Tagged: Traditional Chinese Medicine

Attune to Spring with Traditional Chinese Medicine

Melissa Hawboldt, Dr. TCM

Have you noticed any changes in your health and energy in the last month or so? Spring is in full bloom here in Victoria, BC. In Traditional Chinese Medicine (TCM) theory, each season has it’s own unique connection with all aspects of our wellbeing – mental, emotional and physical. Spring is associated with the Wood element, the East, wind, the colour green, and the Liver-Gallbladder system. The Earth’s, and our energy is moving up and out – bringing all sorts of things to the surface, from flower buds to skin rashes and old emotions. 

Emotional & Physical Balance 

Spring is associated with the emotion of anger. When the Qi (pronounced “chee”) or vital energy in our bodies is not moving smoothly, it can stagnate. This leads to feelings of frustration, irritability, and anger. When the Liver -Gallbladder system is out of balance you may also experience vivid dreams, depression, indigestion, sciatica, discomfort and tension around the ribcage and neck and shoulder area. 

To keep the Qi moving in your body, try brisk walks, shaking your arms and legs wildly for a minute or dancing to your favourite song. Acupuncture and cupping are also wonderful ways to get the Qi circulating, calm the mind, and relax body tension. 

The Liver-Gallbladder system is also connected to the eyes, and in turn, our vision for the future and our ability to gain a fresh perspective or outlook. Spring is an opportune time for journaling, goal setting, and creative pursuits. Spring is the season of movement, change, transformation, new beginnings and new ways of looking at the world. 

Eating for the Season 

Do you change your eating habits from season to season? According to TCM food therapy, for optimal health and wellness it is best align your food choices to your individual constitution and pattern first (you can talk to a TCM practitioner about this) and to the season second. 

The season of spring is traditionally a time to cleanse from a heavier winter diet. However, be cautious if you tend to have digestive problems. Raw, frozen, cold temperature and cold natured foods (such as fruit juices, cucumber, avocado and tomato) can weaken ‘digestive fire’ resulting in bloating, abdominal pain and loose stool. Ease into seasonal salads and smoothies if you tend to these symptoms.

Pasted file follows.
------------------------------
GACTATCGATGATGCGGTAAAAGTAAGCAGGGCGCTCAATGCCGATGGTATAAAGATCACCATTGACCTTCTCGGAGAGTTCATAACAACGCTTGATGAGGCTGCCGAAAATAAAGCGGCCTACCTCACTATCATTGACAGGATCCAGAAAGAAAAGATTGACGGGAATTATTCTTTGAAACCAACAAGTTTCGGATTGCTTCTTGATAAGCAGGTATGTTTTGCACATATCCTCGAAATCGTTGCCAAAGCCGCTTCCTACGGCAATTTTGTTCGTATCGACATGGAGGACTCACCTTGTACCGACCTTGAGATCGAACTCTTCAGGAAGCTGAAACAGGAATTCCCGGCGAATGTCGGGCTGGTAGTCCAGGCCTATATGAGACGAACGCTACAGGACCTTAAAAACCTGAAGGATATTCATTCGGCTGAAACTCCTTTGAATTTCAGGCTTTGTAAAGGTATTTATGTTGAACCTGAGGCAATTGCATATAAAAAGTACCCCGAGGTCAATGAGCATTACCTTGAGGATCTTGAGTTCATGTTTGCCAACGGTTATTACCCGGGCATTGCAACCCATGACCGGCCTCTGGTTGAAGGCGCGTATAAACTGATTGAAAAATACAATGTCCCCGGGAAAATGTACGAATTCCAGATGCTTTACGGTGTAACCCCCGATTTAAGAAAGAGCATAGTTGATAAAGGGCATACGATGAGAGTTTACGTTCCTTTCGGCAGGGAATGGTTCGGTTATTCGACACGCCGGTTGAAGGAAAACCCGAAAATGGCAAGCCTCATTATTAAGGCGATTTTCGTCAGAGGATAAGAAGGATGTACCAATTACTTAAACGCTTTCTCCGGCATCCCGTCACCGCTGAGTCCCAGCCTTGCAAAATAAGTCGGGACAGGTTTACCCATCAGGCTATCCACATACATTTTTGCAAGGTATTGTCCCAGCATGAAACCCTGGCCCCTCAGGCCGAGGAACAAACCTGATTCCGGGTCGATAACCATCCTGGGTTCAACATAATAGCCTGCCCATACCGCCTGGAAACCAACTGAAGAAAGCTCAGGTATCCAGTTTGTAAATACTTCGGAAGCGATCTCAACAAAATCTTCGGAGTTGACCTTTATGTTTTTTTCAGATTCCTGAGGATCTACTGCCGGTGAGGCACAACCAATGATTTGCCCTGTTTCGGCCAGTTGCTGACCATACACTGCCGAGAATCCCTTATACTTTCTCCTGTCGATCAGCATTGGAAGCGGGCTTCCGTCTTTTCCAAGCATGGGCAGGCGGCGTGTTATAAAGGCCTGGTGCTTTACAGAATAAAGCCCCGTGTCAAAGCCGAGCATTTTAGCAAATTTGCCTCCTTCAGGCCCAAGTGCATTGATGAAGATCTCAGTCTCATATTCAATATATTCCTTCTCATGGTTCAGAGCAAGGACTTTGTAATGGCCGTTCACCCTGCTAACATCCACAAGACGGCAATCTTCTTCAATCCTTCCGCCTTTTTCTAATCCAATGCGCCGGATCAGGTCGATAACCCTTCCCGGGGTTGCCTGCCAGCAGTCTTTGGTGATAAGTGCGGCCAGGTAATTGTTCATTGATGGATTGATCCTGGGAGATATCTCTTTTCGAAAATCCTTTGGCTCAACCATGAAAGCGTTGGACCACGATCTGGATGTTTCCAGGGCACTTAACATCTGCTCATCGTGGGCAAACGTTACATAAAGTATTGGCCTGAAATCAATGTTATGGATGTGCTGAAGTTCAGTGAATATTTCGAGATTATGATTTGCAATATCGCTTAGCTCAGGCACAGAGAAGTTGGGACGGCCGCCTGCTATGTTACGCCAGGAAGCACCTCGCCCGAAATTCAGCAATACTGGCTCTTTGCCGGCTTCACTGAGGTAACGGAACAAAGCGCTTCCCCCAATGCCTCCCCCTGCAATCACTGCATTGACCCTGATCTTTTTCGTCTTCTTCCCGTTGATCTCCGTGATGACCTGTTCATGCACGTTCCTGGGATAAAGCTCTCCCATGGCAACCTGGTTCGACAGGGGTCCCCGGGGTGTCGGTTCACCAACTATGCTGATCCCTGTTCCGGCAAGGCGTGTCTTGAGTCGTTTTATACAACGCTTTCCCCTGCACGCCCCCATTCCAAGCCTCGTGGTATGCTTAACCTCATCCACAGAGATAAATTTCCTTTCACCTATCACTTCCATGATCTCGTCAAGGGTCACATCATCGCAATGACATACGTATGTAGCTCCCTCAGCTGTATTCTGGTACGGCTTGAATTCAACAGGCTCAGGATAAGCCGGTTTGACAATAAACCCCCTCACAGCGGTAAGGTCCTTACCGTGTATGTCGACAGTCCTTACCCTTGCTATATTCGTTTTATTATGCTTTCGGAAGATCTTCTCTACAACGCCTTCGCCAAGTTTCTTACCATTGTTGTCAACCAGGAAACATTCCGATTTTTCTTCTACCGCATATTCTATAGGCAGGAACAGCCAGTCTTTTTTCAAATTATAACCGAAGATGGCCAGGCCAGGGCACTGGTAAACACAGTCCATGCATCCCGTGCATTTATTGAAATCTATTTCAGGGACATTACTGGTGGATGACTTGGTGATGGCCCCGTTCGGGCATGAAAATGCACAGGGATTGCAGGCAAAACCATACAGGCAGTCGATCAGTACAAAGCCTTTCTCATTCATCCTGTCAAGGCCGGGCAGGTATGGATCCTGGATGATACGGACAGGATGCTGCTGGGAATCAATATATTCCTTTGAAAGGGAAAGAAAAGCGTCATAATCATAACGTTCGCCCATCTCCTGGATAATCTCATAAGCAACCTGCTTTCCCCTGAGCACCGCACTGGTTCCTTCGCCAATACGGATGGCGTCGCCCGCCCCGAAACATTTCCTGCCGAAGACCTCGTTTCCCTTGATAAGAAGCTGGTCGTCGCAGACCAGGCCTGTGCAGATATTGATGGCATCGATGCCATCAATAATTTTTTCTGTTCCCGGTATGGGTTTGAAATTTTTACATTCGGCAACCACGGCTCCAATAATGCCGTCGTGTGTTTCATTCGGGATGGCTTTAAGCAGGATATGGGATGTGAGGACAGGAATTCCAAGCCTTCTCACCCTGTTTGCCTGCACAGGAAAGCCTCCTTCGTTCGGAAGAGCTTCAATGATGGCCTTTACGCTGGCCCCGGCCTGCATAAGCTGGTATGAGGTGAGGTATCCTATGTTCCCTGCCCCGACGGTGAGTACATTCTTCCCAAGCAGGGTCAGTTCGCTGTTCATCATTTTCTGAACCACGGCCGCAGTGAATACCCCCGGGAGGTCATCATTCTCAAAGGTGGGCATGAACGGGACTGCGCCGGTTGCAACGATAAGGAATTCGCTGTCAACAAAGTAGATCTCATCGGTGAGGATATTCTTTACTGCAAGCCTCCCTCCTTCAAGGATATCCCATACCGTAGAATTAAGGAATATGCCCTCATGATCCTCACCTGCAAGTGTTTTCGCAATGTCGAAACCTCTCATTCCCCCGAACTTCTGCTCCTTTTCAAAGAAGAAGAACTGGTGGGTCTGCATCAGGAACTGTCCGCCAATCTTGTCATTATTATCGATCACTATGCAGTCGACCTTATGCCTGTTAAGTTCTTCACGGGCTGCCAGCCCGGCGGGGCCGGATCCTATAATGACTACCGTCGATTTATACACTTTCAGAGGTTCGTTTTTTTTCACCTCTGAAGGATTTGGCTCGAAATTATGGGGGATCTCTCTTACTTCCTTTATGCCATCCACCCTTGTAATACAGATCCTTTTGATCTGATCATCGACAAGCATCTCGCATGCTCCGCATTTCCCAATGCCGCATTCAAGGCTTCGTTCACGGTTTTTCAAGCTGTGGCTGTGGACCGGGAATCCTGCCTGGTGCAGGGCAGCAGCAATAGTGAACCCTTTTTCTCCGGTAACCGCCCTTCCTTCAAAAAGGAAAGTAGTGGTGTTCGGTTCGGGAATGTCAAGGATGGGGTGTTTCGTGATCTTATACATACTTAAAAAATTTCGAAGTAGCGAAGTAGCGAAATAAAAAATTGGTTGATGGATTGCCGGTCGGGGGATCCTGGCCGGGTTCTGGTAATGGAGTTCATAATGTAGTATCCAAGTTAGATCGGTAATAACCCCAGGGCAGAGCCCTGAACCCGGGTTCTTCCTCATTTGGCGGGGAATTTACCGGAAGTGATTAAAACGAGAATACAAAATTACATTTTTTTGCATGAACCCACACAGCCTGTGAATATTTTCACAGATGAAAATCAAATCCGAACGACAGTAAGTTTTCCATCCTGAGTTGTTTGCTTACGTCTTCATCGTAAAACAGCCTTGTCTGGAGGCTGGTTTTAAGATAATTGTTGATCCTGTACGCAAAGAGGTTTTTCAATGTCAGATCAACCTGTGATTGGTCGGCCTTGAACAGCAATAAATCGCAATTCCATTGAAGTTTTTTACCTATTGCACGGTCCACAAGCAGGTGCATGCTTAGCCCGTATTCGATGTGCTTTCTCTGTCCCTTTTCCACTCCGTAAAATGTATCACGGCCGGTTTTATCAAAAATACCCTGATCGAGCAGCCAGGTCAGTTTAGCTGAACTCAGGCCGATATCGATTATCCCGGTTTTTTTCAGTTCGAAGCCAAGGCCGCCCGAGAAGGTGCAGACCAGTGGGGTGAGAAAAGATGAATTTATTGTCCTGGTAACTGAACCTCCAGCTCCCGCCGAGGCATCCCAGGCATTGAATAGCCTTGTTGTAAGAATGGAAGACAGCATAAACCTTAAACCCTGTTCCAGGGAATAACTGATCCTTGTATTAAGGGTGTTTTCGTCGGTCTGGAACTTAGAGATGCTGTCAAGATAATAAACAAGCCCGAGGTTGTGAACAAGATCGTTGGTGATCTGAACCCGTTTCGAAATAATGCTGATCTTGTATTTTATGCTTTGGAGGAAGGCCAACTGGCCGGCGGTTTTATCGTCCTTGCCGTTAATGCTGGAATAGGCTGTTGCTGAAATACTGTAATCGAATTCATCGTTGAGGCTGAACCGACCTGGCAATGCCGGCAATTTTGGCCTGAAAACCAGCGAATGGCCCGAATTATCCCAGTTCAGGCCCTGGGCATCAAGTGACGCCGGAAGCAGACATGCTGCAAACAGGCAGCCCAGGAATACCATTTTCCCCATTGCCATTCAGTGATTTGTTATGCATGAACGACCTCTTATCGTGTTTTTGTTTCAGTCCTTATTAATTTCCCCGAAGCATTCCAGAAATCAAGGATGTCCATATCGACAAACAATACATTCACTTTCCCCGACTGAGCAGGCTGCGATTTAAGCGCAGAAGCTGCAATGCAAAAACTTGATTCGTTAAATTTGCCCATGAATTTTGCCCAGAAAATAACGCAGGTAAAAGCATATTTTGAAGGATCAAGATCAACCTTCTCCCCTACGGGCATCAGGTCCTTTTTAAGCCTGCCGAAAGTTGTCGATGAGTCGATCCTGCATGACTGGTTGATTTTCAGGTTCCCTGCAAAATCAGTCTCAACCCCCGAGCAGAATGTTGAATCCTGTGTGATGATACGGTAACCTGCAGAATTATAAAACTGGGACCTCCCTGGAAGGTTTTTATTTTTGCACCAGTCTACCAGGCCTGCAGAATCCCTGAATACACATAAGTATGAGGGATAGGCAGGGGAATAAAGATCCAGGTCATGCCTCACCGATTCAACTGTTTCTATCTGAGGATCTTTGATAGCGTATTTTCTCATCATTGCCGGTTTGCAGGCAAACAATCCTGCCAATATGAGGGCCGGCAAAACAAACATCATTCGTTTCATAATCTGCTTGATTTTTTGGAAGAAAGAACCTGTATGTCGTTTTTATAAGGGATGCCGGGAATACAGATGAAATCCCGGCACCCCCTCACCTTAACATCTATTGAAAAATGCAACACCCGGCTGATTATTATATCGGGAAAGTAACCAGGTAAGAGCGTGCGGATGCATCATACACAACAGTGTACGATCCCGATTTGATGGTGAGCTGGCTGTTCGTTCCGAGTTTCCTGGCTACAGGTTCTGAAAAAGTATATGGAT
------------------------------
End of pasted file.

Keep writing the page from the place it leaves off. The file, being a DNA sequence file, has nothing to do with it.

Time to transition from the slow and low cooking methods of winter and begin to use shorter cooking times and higher heat; poaching, blanching, steaming, sautéing and stir-frying are ideal. 

To give your Liver-Gallbladder system some love, avoid greasy, deep-fried foods, alcohol, peanuts, processed foods and limit your intake of dairy and spicy foods.

Foods that support and cleanse the Liver-Gallbladder system include: greens, sprouts, fennel, beets, carrots, onion, garlic, mushrooms, radishes, beans, quinoa, seaweed, blackstrap molasses, lemon, lime, plums, blackberries, raspberries, basil, sage, anise, nettles, turmeric, chamomile, and chrysanthemum herbal teas. 

Seasonal Allergies 

This is the time of year where I start to get my seasonal allergy patients back in clinic. Acupuncture, cupping and food therapy are used to reduce the frequency and severity of allergy symptoms such as sneezing, runny nose, itchy and watery eyes, headaches, and a foggy head. 

Do you have allergies or are you prone to catching colds in the fall? This is an opportune time to get preventative treatment, as in TCM theory, it is best to treat seasonal issues two seasons before. 

Acupuncture, cupping and food therapy can be extremely helpful during seasonal and life transitions. If you have any questions please connect with the wonderful team of acupuncturists at Pure Body Health. 

In health and happiness, 

Melissa Hawboldt, Dr. TCM